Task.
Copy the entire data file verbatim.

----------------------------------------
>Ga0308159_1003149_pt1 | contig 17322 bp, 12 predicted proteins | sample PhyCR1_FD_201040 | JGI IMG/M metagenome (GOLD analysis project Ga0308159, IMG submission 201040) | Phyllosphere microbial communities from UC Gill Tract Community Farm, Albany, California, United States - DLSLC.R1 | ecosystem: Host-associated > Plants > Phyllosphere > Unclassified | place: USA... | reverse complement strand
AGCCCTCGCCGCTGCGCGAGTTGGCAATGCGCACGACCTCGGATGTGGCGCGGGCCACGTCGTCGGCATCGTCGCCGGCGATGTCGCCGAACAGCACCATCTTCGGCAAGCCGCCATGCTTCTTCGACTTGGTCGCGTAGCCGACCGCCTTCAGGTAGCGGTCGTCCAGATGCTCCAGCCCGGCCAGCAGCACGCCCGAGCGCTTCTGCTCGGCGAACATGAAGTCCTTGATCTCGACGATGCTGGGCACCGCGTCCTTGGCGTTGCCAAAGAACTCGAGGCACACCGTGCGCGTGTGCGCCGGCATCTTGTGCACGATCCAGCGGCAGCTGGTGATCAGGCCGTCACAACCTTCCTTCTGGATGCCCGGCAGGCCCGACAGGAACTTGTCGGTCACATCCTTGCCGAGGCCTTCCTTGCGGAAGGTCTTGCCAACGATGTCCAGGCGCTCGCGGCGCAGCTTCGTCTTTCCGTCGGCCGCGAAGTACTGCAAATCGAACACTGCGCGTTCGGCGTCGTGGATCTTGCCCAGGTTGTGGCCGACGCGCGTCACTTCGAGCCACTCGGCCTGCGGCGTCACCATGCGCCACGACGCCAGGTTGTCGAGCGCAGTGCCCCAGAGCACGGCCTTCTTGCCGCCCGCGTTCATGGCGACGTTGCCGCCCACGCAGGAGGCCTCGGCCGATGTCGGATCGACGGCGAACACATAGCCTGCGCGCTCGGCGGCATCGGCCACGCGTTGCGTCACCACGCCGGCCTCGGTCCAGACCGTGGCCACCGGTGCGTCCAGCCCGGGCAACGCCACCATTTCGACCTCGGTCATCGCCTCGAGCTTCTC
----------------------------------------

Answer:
>Ga0308159_1003149_pt1 | contig 17322 bp, 12 predicted proteins | sample PhyCR1_FD_201040 | JGI IMG/M metagenome (GOLD analysis project Ga0308159, IMG submission 201040) | Phyllosphere microbial communities from UC Gill Tract Community Farm, Albany, California, United States - DLSLC.R1 | ecosystem: Host-associated > Plants > Phyllosphere > Unclassified | place: USA... | reverse complement strand
AGCCCTCGCCGCTGCGCGAGTTGGCAATGCGCACGACCTCGGATGTGGCGCGGGCCACGTCGTCGGCATCGTCGCCGGCGATGTCGCCGAACAGCACCATCTTCGGCAAGCCGCCATGCTTCTTCGACTTGGTCGCGTAGCCGACCGCCTTCAGGTAGCGGTCGTCCAGATGCTCCAGCCCGGCCAGCAGCACGCCCGAGCGCTTCTGCTCGGCGAACATGAAGTCCTTGATCTCGACGATGCTGGGCACCGCGTCCTTGGCGTTGCCAAAGAACTCGAGGCACACCGTGCGCGTGTGCGCCGGCATCTTGTGCACGATCCAGCGGCAGCTGGTGATCAGGCCGTCACAACCTTCCTTCTGGATGCCCGGCAGGCCCGACAGGAACTTGTCGGTCACATCCTTGCCGAGGCCTTCCTTGCGGAAGGTCTTGCCAACGATGTCCAGGCGCTCGCGGCGCAGCTTCGTCTTTCCGTCGGCCGCGAAGTACTGCAAATCGAACACTGCGCGTTCGGCGTCGTGGATCTTGCCCAGGTTGTGGCCGACGCGCGTCACTTCGAGCCACTCGGCCTGCGGCGTCACCATGCGCCACGACGCCAGGTTGTCGAGCGCAGTGCCCCAGAGCACGGCCTTCTTGCCGCCCGCGTTCATGGCGACGTTGCCGCCCACGCAGGAGGCCTCGGCCGATGTCGGATCGACGGCGAACACATAGCCTGCGCGCTCGGCGGCATCGGCCACGCGTTGCGTCACCACGCCGGCCTCGGTCCAGACCGTGGCCACCGGTGCGTCCAGCCCGGGCAACGCCACCATTTCGACCTCGGTCATCGCCTCGAGCTTCTC